1 1,600 0.8941 9,570 4,180 2.29 23.40 7.10 113.3 81.2 107.0 111.1 96.2 33 97.1 55.0
2 2,879 0.9040 11,200 5,030 2.23 19.80 5.81 116.9 86.3 110.3 114.6 113.3 39 99.8 73.4
3 2,859 0.9083 11,300 5,220 2.16 18.30 5.30 117.8 89.4 111.4 115.6 121.4 42 101.2 77.1
4 2,744 0.9092 10,900 5,060 2.15 18.10 5.23 118.4 90.0 112.3 116.1 125.9 43 102.7 78.2
5 2,804 0.9091 11,200 2,700 4.15 18.40 5.34 109.6 103.3 120.7 41 91.1 52.1
6 2,889 0.9089 12,000 2,080 5.77 18.90 5.50 112.1 95.1 107.2 125.8 43 94.7
7 2,684 0.9052 12,800 1,590 8.05 19.30 5.64 113.5 93.7 110.2 130.9 45 97.1 81.1
8 3,047 0.9086 11,000 4,610 2.39 17.70 5.10 109.6 96.7 103.3 130.2 45 93.6 54.2
9 3,113 0.9067 17,000 1,130 15.04 18.80 5.50 116.1 93.1 113.7 136.7 47 100.8
10 2,855 0.9084 10,800 3,940 2.74 18.30 6.30 114.6 93.3 105.6 110.6 134.7 46 95.0 82.3 55.1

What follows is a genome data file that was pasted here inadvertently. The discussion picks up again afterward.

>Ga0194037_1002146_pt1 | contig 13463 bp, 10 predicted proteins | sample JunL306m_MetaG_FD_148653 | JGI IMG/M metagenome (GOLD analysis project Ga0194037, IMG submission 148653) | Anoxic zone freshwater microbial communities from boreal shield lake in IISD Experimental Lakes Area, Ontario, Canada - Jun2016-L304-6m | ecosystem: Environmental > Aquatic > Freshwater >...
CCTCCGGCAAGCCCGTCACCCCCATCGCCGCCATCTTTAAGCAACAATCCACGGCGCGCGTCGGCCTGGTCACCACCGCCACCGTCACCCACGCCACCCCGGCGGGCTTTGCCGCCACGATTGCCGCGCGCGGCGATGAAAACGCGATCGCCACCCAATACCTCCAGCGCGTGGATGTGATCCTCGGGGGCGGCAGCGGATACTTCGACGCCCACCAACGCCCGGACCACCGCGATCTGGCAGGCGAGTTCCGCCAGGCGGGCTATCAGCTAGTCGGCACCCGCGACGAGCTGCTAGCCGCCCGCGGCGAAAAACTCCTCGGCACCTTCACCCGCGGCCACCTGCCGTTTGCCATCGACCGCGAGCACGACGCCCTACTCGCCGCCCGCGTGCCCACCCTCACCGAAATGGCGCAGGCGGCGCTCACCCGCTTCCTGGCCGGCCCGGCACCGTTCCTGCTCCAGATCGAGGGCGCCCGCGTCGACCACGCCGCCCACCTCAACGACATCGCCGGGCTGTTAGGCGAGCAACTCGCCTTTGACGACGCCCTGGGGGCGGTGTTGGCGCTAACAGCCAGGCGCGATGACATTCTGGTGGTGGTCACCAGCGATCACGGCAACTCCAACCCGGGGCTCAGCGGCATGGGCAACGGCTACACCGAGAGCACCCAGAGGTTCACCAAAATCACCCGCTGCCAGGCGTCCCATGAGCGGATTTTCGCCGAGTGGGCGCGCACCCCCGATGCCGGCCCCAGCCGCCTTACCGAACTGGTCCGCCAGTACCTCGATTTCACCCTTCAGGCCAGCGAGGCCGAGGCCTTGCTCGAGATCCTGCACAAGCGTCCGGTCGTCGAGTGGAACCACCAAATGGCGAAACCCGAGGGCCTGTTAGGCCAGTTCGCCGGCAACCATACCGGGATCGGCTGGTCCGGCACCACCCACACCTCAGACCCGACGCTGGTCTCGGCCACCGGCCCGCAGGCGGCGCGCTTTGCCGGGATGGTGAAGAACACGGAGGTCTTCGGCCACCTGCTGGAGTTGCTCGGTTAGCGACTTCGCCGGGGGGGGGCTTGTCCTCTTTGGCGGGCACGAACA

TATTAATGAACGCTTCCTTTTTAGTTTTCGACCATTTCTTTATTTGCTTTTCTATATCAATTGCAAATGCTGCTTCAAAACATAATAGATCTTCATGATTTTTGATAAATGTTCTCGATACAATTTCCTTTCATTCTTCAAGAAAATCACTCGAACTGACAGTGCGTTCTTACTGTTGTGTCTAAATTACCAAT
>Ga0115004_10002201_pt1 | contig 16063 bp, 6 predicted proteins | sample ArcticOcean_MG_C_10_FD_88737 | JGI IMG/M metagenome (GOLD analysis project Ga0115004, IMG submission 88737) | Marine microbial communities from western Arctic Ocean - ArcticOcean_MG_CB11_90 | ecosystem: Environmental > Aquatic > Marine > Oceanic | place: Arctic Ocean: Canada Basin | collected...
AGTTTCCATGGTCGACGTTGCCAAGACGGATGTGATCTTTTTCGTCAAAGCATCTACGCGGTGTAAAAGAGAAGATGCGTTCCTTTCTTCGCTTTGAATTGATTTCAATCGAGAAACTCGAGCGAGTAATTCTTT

Preparation of Adhesive Formulations with Tackifier.

Ingredients were blended in a metal container to a total weight of 100 g. Tackifier resin was added into the container and allowed to heat for 10 minutes with a heating mantle for temperature control. The polymer was slowly added over 3-5 minutes. Once melted, the ingredients were mixed by hand using a metal spatula at a moderate rate of speed. After complete addition of the polymer, the adhesive was allowed to mix an additional 15 minutes to assure uniformity. The final adhesive temperature in all cases was 350-360° F. (˜177-182° C.). The properties of the resulting adhesives are summarized in Table 5 and may be compared with the properties of some commercially available adhesives summarized in Table 6.

TABLE 5
Properties of Hot Melt Adhesives Made From Ethylene/Octene Interpolymers of the Present Invention
Polymer Polymer Escorez 5637 Paper Tear (%)* Viscosity @ 350° F.
Ex # (wt %) (wt %) 0° F. 35° F. 77° F. 120° F. 140° F. PAFT (° F.) SAFT (° F.) (cP)
1 78 22 0 25 100 100 110 205 1,115
1 73 27 0 0 100 100 119 203 1,050
1 68 32 0 0 100 100 128 201 950
2 78 22 0 100 100 100 75 110 211 1,060
2 73 27 0 100 100 100 100 118 208 935